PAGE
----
Performing Arts Design Process and Estimating Trends
It is generally accepted by design professionals that project cost awareness must be practiced throughout the design process. Because the initial project cost estimate will be used to guide the development of the project, the importance of a reliable estimate at this stage cannot be overemphasized. It is the initial base against which all following estimates are measured. Traditionally, this is accomplished during the project feasibility and programming phase where a theatre consultant assists with the preparation of detailed design guidelines while a specialized performing arts cost consultant prepares the initial cost estimate for the project. User input during this early design process is essential to its success. The specialized performing arts cost consultant is then able to give the owner and architect the best information available on which to base preliminary project expectations by identifying high cost design features. This information will lead to early design decisions that use resources correctly and efficiently, and help to build trust between the owner and the design team.
A recent trend in the design process is the transition of what has previously been known as “fast tracking” into what has become the “new normal” of the design schedule. This typically results from removing the coordination and review time from the design schedule. In addition, we have seen, with disturbing regularity, a trend to combine the project feasibility and programming phase with the schematic design phase or remove it from the process completely. In these instances, the initial project cost estimates are sometimes based on uninformed cost per square foot allocations that can lead to unrealistic expectations as the project proceeds further into design.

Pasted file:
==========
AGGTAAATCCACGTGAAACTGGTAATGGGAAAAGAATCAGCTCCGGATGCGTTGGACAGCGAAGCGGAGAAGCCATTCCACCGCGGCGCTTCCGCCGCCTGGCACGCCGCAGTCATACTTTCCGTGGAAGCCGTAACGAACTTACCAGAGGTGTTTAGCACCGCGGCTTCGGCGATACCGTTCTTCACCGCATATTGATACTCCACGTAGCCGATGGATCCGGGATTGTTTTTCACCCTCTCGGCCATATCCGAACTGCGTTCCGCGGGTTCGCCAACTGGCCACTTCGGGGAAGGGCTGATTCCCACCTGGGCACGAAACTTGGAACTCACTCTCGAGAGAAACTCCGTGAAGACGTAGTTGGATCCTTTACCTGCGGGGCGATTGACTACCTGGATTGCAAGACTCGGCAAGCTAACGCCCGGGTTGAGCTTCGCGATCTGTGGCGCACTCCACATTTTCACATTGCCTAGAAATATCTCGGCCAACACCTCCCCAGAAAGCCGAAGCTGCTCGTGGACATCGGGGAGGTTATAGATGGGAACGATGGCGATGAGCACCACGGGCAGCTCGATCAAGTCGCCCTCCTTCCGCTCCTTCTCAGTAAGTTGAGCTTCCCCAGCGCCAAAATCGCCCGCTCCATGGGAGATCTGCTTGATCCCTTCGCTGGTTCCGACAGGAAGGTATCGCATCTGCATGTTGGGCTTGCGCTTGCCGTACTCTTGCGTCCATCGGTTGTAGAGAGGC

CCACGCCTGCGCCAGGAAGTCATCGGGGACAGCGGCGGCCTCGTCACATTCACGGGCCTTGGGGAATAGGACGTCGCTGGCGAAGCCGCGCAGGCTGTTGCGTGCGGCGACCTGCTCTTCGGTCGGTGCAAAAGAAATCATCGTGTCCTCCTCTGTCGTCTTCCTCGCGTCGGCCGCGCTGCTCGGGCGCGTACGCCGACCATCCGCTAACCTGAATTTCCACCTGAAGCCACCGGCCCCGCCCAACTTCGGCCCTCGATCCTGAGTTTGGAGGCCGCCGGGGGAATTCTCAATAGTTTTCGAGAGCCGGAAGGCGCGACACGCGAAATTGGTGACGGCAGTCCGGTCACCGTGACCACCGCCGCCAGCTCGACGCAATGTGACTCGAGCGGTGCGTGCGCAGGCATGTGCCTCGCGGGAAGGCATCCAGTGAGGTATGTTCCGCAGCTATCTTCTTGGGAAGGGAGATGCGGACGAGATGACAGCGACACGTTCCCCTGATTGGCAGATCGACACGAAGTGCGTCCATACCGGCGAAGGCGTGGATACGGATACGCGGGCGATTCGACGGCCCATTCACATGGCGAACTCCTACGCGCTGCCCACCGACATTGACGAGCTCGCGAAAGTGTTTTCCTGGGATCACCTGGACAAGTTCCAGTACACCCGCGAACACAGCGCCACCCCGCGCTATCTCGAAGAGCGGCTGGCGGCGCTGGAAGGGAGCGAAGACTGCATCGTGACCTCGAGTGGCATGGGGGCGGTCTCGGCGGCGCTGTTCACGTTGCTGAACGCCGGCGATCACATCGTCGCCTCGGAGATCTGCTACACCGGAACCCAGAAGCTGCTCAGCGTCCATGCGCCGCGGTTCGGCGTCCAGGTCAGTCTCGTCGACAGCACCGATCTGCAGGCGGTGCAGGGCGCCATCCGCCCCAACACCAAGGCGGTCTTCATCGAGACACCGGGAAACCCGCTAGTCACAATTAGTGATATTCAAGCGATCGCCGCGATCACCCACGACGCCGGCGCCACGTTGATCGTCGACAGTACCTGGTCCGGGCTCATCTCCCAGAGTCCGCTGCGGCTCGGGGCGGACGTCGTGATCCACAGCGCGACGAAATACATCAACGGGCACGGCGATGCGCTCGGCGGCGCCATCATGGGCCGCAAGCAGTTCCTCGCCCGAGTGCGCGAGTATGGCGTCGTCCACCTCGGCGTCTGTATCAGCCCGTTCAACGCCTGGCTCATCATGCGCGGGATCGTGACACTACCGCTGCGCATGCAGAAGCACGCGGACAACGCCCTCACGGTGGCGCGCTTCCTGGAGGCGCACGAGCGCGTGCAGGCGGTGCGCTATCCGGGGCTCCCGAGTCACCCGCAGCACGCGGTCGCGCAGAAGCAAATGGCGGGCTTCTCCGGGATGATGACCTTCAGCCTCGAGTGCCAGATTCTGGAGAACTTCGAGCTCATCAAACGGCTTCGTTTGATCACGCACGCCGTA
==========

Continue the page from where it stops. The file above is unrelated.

Cost estimates are not static. In a sense, they are never completed. They must be reviewed and updated continually throughout the design process. The goal is not only to avoid project cost overruns but also to avoid cost underruns. Cost overruns lead to complications in the delivery of the project, while cost underruns leave funds unused that could have been used to deliver a quality project.
The architect and theatre consultant, with assistance from the cost consultant, are often responsible for educating the owner about the inextricable link between the design process and realistic costs expectations. We have found that specific instructional words can be useful to help the owner understand the impact that cost reduction suggestions have on the overall design.
We suggest using the word “remove” to associate with items that when removed will affect the overall performance of the venue and are unlikely to be replaced. Replacement of these items will require taking the building “off line” to accomplish. Some examples of these are the reduction of building height over the stage, the gridiron, under stage access to the orchestra pit, access catwalks, stage rigging line sets, and stage lighting dimmer racks.
We suggest using the word “replace” for items that change the quality level of the item without affecting the overall performance of the venue. The costs of replacing these items will far exceed the credit received. Examples of this are choosing less expensive audience seating, replacing the motorized stage rigging with a manual counterweighted stage rigging system, or replacing a motorized orchestra pit elevator with portable orchestra pit platforms.
We suggest using the words “defer purchase” for items that can be taken out of the project without affecting the overall operation, but will, at some point in the future, be required to meet a specific programming requirement. Examples of these are phasing the interior build out of a studio theatre space or future rehearsal rooms, or deferring the purchase of stage lighting fixtures and special effect accessories.
Developing an initial design that has an accurate cost estimate offers opportunities for significant cost reductions through creative design choices without necessarily jeopardizing the expectations of the owner. Cost estimate accuracy and clear communication supports design efficiency while preventing significant changes to the functionality of the venue during the cost reduction exercises that are now inevitable during the “new normal” design schedule.
By Stephen Placido, ASTC